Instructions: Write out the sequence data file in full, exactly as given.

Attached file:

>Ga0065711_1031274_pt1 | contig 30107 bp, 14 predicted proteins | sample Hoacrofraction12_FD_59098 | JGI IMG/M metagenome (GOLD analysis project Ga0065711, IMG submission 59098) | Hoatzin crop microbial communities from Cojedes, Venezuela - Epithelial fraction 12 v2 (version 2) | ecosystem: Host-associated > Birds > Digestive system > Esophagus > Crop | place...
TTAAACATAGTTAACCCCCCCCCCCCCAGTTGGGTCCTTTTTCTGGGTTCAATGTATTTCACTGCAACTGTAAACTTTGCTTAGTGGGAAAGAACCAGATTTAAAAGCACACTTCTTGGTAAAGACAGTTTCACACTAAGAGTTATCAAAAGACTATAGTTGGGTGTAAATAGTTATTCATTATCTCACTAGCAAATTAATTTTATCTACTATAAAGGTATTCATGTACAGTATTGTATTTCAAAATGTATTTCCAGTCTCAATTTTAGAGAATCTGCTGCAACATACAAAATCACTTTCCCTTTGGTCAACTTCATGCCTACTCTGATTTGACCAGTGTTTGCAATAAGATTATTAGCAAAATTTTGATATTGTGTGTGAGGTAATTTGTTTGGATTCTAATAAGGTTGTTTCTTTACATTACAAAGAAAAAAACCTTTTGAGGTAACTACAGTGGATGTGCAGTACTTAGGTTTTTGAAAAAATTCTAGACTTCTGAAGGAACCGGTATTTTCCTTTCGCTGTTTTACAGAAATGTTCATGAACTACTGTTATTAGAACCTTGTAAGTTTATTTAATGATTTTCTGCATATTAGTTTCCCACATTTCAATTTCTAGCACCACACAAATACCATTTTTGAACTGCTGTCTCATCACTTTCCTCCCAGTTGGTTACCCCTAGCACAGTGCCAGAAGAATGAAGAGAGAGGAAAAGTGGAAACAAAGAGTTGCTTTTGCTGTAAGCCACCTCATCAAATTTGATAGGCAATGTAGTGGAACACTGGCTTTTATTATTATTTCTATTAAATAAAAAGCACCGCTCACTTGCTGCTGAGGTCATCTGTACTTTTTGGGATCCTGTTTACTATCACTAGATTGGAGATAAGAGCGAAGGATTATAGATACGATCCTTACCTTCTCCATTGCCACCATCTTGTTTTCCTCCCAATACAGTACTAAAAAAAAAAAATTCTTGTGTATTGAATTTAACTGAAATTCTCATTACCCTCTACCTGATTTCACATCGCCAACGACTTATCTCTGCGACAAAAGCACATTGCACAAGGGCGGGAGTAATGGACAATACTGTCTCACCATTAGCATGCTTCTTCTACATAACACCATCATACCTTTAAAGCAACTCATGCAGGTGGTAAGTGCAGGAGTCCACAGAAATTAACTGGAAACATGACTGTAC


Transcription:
>Ga0065711_1031274_pt1 | contig 30107 bp, 14 predicted proteins | sample Hoacrofraction12_FD_59098 | JGI IMG/M metagenome (GOLD analysis project Ga0065711, IMG submission 59098) | Hoatzin crop microbial communities from Cojedes, Venezuela - Epithelial fraction 12 v2 (version 2) | ecosystem: Host-associated > Birds > Digestive system > Esophagus > Crop | place...
TTAAACATAGTTAACCCCCCCCCCCCCAGTTGGGTCCTTTTTCTGGGTTCAATGTATTTCACTGCAACTGTAAACTTTGCTTAGTGGGAAAGAACCAGATTTAAAAGCACACTTCTTGGTAAAGACAGTTTCACACTAAGAGTTATCAAAAGACTATAGTTGGGTGTAAATAGTTATTCATTATCTCACTAGCAAATTAATTTTATCTACTATAAAGGTATTCATGTACAGTATTGTATTTCAAAATGTATTTCCAGTCTCAATTTTAGAGAATCTGCTGCAACATACAAAATCACTTTCCCTTTGGTCAACTTCATGCCTACTCTGATTTGACCAGTGTTTGCAATAAGATTATTAGCAAAATTTTGATATTGTGTGTGAGGTAATTTGTTTGGATTCTAATAAGGTTGTTTCTTTACATTACAAAGAAAAAAACCTTTTGAGGTAACTACAGTGGATGTGCAGTACTTAGGTTTTTGAAAAAATTCTAGACTTCTGAAGGAACCGGTATTTTCCTTTCGCTGTTTTACAGAAATGTTCATGAACTACTGTTATTAGAACCTTGTAAGTTTATTTAATGATTTTCTGCATATTAGTTTCCCACATTTCAATTTCTAGCACCACACAAATACCATTTTTGAACTGCTGTCTCATCACTTTCCTCCCAGTTGGTTACCCCTAGCACAGTGCCAGAAGAATGAAGAGAGAGGAAAAGTGGAAACAAAGAGTTGCTTTTGCTGTAAGCCACCTCATCAAATTTGATAGGCAATGTAGTGGAACACTGGCTTTTATTATTATTTCTATTAAATAAAAAGCACCGCTCACTTGCTGCTGAGGTCATCTGTACTTTTTGGGATCCTGTTTACTATCACTAGATTGGAGATAAGAGCGAAGGATTATAGATACGATCCTTACCTTCTCCATTGCCACCATCTTGTTTTCCTCCCAATACAGTACTAAAAAAAAAAAATTCTTGTGTATTGAATTTAACTGAAATTCTCATTACCCTCTACCTGATTTCACATCGCCAACGACTTATCTCTGCGACAAAAGCACATTGCACAAGGGCGGGAGTAATGGACAATACTGTCTCACCATTAGCATGCTTCTTCTACATAACACCATCATACCTTTAAAGCAACTCATGCAGGTGGTAAGTGCAGGAGTCCACAGAAATTAACTGGAAACATGACTGTAC